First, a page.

I may be jaded but even I think that you should see Times Square if you’ve never experienced it before. Should you go back? Ehh.

Anyways, there will be way fewer people if you visit late at night or early morning — the rest of the day will be packed with people. We prefer visiting after 10 pm so you get the full bright lights experience.

Local Foodie Tip: Looking for a great budget-friendly meal near Times Square? Check out Xi’an Famous Foods (See On Google Maps) for excellent counter-service Chinese food/soups and Los Tacos No.1 (See On Google Maps) for amazing tacos.

Whitney Museum of American Art

The Whitney doesn’t get nearly as much attention as other museums but it’s quietly one of the best museums in NYC. The Whitney focuses on 20th- and 21st-century American art and they get some really nice temporary exhibits — the last few exhibits I’ve seen has been very good.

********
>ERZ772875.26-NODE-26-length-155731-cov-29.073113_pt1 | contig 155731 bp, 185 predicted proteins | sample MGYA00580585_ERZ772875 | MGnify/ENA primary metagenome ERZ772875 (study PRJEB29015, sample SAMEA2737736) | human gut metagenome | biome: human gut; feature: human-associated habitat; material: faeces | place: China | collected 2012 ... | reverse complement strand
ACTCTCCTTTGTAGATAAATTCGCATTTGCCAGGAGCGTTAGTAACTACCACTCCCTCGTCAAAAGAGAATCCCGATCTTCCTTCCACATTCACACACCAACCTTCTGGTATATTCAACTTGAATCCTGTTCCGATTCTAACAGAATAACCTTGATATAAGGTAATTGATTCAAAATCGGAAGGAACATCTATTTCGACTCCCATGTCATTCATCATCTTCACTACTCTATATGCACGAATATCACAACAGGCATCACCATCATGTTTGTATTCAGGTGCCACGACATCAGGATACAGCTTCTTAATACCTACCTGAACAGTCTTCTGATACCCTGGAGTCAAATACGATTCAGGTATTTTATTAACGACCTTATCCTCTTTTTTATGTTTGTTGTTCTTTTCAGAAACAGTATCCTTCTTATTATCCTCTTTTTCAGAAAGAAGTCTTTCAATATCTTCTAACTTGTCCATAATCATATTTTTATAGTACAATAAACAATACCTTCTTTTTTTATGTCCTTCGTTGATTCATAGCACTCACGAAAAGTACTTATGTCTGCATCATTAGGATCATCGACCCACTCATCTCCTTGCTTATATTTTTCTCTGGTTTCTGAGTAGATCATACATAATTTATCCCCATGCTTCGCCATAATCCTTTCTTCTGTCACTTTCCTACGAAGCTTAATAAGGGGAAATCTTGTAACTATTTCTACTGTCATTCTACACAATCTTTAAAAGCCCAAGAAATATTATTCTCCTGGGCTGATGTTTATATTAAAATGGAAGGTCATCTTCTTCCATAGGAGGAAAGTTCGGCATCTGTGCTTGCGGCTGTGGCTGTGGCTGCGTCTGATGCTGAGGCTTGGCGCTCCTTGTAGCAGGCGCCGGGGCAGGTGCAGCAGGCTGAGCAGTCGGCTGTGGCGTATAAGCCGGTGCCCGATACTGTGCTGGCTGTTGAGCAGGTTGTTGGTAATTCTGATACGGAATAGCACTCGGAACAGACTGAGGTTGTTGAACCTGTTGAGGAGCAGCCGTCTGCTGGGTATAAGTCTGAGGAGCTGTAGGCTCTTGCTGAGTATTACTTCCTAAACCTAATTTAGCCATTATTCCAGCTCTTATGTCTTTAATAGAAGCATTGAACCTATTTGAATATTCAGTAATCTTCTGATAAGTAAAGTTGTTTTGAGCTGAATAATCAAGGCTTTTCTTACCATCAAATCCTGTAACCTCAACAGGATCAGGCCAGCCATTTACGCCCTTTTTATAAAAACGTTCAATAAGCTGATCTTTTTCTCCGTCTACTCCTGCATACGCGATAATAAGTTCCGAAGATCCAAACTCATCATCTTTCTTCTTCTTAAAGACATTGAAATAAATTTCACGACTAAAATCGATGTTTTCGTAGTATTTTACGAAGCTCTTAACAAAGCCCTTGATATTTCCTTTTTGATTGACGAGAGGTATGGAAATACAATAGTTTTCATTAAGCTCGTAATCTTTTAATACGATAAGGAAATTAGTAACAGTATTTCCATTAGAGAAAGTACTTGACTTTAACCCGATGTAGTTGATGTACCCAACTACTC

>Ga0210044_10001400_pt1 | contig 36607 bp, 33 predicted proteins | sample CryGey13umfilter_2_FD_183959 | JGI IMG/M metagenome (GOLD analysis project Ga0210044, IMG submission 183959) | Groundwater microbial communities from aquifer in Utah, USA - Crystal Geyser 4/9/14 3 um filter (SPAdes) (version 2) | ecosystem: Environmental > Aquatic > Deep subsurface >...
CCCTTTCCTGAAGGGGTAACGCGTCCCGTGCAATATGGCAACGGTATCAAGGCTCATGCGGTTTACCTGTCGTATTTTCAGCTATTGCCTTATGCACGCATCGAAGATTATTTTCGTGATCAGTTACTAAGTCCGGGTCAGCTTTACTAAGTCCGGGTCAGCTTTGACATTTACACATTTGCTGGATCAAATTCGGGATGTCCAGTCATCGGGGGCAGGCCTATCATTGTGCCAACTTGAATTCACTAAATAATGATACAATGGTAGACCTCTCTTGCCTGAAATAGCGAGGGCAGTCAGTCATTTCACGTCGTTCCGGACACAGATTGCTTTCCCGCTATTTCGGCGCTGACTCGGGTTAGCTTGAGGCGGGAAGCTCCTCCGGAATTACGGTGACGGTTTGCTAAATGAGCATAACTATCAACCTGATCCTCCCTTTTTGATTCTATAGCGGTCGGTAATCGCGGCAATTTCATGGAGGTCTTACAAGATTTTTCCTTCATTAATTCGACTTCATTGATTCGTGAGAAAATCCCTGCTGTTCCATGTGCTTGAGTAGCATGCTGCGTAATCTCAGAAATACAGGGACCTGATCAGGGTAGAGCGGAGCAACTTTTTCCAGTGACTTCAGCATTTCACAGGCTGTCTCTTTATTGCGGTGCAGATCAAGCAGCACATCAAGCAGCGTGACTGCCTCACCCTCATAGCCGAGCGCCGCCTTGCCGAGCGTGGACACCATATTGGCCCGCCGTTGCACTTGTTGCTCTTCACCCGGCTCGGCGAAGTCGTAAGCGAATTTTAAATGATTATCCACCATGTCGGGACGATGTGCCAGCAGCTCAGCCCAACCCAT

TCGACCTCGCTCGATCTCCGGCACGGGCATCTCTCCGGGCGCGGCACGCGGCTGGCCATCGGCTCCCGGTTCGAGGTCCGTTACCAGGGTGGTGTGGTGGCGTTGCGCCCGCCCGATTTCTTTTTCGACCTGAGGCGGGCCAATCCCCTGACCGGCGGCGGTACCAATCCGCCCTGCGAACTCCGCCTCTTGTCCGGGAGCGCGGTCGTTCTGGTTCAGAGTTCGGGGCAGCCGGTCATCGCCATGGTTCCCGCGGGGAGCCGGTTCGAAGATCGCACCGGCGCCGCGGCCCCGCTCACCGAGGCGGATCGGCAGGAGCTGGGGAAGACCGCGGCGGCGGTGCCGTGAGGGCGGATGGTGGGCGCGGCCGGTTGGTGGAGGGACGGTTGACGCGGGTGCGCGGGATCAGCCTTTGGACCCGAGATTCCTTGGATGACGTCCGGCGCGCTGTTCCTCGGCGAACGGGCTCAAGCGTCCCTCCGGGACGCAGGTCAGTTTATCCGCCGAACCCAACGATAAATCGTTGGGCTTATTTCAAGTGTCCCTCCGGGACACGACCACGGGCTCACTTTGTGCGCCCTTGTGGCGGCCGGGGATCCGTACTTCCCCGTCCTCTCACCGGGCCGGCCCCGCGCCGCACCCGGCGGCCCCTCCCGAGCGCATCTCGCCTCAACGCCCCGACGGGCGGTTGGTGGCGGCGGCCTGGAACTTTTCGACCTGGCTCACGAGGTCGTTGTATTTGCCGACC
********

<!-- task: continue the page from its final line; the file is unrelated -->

Local Tip: Head to the museum’s rooftop cafe for exceptional views of the city’s skyline and the Meatpacking District.

Tenement Museum

The Tenement Museum in the Lower East Side is another well-loved museum that not many visitors know about. The museum is housed in two former tenement buildings and it tells the story of the 15,000 people poor immigrants who moved to NYC and lived in these terrible conditions. They also offer walking tours of the neighborhood.

Take A Specialized Tour

One great way to dive deep into a city is to take a specialized tour. Below are some fun options:

Check Get Your Guide For Multiple Other Tours

See Some Comedy